People sell and support what they know. One key to Microsoft's success is the investment it makes in training its partners. In preparing to launch Windows XP, [for example,] Microsoft trained thousands of partners. It offered technical training, sales training and application training...It taught partners how to improve the sales of their profitable services in enterprise network management, application implementation, wireless solutions and specific industry solutions.


Mistake No. 8: Failing To Arm Partners For Battle
Your partners typically sell for hundreds of firms. Provide better sales and marketing tools than [your competitors] and you win. Your partners need prepackaged, integrated marketing that is focused on your products and services. They want up-to-the-minute digital files to use in placing advertising. They want to modify advertisements and include their own logos. Partners want to be given brochures and mailers, or be able to easily buy them with MDFs. Use a partner Web site and call center to give partner salespeople fast answers to the questions that customers will ask them. Arm partners to win the battle for profitable business.


Mistake No. 9: Ignoring Demand Creation
Involve your channel advisory council in creating and reviewing marketing communication plans. Plan from the beginning to have channel marketing activities integrated with your own. When you launch a new product or new marketing campaign, give your channels all the marketing tools in advance so that their activities are coordinated with yours. Partner relationship management (PRM) is a platform to manage the content distribution, management and analysis of marketing campaigns [and]...can be an excellent way to automate the distribution of leads to the best partner.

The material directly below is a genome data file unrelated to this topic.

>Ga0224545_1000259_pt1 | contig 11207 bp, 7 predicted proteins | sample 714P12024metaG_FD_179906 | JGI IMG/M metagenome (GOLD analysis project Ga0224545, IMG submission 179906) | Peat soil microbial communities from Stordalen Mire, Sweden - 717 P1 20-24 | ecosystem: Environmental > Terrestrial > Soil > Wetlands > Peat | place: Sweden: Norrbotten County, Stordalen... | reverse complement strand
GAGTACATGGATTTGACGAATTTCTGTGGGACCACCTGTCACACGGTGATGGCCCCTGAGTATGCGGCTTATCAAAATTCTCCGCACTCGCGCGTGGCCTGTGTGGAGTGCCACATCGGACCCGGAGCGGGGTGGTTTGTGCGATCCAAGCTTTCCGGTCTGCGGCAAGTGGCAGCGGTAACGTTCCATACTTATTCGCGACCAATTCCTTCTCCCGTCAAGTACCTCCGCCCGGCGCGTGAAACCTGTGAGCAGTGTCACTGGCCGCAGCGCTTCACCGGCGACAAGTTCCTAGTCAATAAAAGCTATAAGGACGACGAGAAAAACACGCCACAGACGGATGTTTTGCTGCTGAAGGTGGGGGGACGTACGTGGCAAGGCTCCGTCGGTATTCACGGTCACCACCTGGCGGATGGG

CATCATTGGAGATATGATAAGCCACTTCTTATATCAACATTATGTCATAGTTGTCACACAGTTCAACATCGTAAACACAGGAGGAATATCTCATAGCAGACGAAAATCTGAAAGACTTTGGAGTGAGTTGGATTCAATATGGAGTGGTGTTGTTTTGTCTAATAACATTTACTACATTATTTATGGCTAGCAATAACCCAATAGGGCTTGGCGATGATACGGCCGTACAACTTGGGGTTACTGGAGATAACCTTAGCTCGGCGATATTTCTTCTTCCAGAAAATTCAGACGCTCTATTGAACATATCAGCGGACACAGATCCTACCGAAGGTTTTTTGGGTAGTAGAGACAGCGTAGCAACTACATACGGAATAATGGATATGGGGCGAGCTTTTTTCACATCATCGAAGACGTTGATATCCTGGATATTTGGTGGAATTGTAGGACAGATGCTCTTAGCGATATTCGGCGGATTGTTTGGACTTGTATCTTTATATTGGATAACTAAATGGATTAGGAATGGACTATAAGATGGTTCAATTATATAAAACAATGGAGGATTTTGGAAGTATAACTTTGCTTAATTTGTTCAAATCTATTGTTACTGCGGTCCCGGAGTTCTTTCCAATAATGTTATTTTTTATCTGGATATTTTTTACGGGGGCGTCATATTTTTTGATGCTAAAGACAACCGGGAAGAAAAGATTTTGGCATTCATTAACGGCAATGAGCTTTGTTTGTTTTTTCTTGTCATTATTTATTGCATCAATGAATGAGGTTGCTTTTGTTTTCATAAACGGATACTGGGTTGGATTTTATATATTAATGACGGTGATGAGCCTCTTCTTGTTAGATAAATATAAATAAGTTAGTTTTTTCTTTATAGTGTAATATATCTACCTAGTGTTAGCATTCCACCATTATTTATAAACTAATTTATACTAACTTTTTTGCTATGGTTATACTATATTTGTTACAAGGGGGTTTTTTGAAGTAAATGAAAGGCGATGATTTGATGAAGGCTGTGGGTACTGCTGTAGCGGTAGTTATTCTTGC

Mistake No. 10: Going Directly To Jail
Every country has specific laws about channels of distribution. In the United States, you need to be concerned about antitrust, collusion, franchise laws and unfair business practices. You cannot tell a VAR at what price to sell. You must treat all partners in a class the same way. When you are managing channels, you need to educate everyone in your company about how to deal with partners. Your firm's direct salespeople, for example, may tell a partner the price that they should quote. They may say: "Stay out of my account." This could put your company in a lawsuit or land someone in jail.


Tools and Templates

The following tools and templates take you well on your way to developing highly productive alternate distribution channels.


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Tools/Templates To Set Up The Channel Relationship

Tools/Templates To Develop and Manage The Channel Partner Program

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Channel Partner Templates


Partner Application

Template for an application form for prospective channel partners to complete so that they can be considered for admission into the channel partner program. Form covers all the angles including references.

Partner Performance Scorecard

Template that tracks the performance of the channel partner vs. plan or cost. The tracking is done for all the elements and components of the relationship that is necessary to enable us to assess the true return on investment in the channel.

Partner Activation Issues Tracking

Once a partner is admitted into the channel program, there are usually issues that need to be addressed to make the partner active. This template is a scorecard for issues management.

How To Develop Positive Channel Relationships

This step-by-step guide lays out what needs to be done in order to produce a positive channel relationship. How to prevent against the usual roadblocks that cause failure is covered as well.